December 21, 2011

U.S. Army's Common Operating Environment

News Report

As reported on U.S. Army's web-page, U.S. Land Forces are focused on the development of a Common Operating Environment that will streamline communications between Soldiers in vehicles and higher headquarters, creating seamless interoperability between the computers, sensors and applications they use.

The Technology

Developed in October 2010 by the Office of the Assistant Secretary of the Army for Acquisition, Logistics and Technology, the Common Operating Environment, or COE, is a set of computing technologies and standards. They are designed to enable secure and interoperable applications to be rapidly developed and executed across a variety of environments. "Through this Army-wide effort to collapse capabilities and integrate them into vehicles, Soldiers can communicate more seamlessly with upper echelons," said Peter Dugan, a systems engineer with the U.S. Army's Program Executive Office for Command, Control and Communications-Tactical, known as PEO C3T.

The Mounted Computing Environment, or Mounted CE, is one of several computing environments that support this goal. The Mounted CE is a standard in which systems are set inside vehicles that have large amounts of processing power, but contain much less bandwidth than a tactical operations center. The application includes three classes of capabilities: the first involves transmitting small messages connected to a host; the second includes integrating more functionality and sharing data at the local level; and the third concerns adapting to the new environment.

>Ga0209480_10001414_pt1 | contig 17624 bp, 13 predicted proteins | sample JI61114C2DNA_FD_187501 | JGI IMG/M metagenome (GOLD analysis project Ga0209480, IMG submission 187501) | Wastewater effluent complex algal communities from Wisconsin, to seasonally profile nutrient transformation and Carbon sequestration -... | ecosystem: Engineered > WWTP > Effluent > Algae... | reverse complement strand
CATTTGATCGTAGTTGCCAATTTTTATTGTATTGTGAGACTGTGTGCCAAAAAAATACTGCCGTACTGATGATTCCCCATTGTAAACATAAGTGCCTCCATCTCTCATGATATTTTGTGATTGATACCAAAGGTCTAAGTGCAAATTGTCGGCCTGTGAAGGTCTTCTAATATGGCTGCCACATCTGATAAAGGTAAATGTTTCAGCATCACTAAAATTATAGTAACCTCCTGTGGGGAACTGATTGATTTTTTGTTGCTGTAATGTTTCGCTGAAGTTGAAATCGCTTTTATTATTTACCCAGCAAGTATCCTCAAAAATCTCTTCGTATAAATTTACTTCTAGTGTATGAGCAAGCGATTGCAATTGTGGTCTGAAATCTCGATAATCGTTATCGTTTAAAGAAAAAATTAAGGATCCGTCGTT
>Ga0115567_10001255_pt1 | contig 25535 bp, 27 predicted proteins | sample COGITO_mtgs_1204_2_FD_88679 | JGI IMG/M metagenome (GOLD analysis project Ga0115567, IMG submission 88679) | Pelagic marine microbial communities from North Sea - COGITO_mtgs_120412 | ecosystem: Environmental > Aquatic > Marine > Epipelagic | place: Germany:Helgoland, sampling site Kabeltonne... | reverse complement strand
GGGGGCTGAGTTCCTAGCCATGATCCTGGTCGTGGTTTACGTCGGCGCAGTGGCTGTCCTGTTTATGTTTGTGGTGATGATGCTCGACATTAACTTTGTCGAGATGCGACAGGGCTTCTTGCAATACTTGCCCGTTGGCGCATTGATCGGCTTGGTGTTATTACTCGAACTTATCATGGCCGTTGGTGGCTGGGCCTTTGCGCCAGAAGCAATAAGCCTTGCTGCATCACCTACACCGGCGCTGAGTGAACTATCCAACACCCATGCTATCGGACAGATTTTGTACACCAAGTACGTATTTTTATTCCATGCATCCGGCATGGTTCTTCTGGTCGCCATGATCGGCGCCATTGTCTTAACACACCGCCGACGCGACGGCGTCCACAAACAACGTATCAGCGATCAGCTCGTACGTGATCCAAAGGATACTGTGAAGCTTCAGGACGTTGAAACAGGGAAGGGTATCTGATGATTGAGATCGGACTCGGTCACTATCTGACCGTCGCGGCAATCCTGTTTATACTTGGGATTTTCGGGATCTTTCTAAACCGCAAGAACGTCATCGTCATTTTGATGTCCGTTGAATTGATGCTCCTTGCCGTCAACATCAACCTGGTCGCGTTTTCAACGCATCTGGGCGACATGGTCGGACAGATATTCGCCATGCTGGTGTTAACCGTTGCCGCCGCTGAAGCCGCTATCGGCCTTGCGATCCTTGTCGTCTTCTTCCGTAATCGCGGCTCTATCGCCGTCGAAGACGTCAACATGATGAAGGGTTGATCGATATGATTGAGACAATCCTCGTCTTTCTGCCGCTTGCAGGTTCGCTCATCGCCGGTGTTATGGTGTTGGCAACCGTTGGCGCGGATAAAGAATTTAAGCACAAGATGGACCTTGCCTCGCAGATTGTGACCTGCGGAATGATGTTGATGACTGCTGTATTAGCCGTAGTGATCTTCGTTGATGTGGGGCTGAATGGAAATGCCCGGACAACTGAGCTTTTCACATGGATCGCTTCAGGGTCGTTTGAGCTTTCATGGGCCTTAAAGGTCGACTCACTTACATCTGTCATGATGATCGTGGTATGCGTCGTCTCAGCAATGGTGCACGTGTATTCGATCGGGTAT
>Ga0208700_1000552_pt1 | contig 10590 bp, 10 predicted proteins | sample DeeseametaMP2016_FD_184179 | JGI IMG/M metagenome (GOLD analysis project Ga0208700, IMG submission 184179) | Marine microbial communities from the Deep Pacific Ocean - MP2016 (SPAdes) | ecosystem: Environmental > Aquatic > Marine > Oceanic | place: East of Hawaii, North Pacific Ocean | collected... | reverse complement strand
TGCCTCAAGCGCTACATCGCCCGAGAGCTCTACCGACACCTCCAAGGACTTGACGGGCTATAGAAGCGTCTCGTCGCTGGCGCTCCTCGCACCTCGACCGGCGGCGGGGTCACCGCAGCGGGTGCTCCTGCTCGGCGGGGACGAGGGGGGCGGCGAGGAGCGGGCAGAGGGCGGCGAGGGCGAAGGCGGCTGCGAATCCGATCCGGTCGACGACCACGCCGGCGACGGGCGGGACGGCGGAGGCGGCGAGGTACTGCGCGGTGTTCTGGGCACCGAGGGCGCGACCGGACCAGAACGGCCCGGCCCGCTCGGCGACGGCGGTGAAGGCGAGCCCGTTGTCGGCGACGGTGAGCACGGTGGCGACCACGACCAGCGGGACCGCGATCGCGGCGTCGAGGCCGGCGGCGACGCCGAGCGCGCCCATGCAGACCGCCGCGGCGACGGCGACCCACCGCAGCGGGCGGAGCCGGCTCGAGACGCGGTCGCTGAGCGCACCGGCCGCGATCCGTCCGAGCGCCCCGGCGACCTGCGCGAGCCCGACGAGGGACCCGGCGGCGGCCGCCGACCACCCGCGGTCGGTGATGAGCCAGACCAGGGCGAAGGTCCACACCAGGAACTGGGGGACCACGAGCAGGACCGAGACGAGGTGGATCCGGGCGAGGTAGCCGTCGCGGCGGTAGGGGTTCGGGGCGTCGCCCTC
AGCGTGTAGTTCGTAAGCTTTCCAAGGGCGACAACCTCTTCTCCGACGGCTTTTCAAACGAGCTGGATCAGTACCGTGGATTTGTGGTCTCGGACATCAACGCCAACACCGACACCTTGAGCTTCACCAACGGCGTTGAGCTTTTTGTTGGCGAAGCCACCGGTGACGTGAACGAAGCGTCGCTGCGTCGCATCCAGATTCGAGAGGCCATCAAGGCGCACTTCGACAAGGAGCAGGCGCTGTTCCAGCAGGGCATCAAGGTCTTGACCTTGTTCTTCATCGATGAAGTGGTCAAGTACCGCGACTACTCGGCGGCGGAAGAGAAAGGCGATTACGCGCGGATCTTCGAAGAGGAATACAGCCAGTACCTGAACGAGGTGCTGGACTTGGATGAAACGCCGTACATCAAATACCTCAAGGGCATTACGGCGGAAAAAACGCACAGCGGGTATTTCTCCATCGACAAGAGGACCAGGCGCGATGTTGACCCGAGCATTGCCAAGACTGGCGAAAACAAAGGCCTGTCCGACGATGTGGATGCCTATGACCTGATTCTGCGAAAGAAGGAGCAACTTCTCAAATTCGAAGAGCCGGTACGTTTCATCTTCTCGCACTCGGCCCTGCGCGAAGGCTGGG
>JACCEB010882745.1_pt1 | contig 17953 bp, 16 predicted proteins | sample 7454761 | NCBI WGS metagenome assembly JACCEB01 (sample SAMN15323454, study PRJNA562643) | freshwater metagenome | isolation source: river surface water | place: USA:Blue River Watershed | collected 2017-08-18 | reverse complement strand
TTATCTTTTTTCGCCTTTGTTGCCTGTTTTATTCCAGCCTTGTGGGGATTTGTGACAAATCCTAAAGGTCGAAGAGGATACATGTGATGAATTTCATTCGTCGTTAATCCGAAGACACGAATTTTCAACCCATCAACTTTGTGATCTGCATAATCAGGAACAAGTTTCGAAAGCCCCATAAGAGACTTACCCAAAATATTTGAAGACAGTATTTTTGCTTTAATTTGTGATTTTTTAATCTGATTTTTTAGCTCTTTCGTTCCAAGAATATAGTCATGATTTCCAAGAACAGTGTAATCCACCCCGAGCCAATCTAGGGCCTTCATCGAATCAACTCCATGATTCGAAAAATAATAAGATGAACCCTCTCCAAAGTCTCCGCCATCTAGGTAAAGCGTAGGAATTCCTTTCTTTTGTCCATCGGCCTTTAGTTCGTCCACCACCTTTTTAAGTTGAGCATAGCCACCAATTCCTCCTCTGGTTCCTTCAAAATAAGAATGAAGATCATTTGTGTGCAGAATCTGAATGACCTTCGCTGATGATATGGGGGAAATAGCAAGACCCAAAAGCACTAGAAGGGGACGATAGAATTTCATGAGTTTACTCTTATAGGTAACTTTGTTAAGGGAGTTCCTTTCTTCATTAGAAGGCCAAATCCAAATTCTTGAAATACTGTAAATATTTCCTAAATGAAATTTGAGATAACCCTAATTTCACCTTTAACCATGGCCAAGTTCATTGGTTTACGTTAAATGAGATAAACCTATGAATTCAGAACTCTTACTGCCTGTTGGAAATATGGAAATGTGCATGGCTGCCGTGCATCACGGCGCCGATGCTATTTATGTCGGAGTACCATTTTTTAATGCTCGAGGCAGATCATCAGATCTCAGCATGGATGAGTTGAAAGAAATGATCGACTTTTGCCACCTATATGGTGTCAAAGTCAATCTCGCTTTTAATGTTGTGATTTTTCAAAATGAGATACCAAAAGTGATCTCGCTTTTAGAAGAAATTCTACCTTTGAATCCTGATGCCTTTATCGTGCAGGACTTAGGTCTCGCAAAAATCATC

Michael Anthony, chief of the Mission Command Division for the U.S. Army Communications-Electronics Research, Development, and Engineering Center, or CERDEC, Command and Control Directorate, known as C2D, said employing a common set of standards into a Common Operating Environment on the tactical network would enable users to "copy and paste" information across separate tactical applications. "Just like we do when we take a bullet from a Microsoft Word document and paste it into a PowerPoint slide," he said.

In addition to the Mounted CE, the Other computing enviroments that support the goal of the COE are:
  • Data Center/Cloud CE: a service-based infrastructure for hosting and accessing enterprise-wide software applications, services and data. Common services and standard applications for use by a large number of users over wide area networks.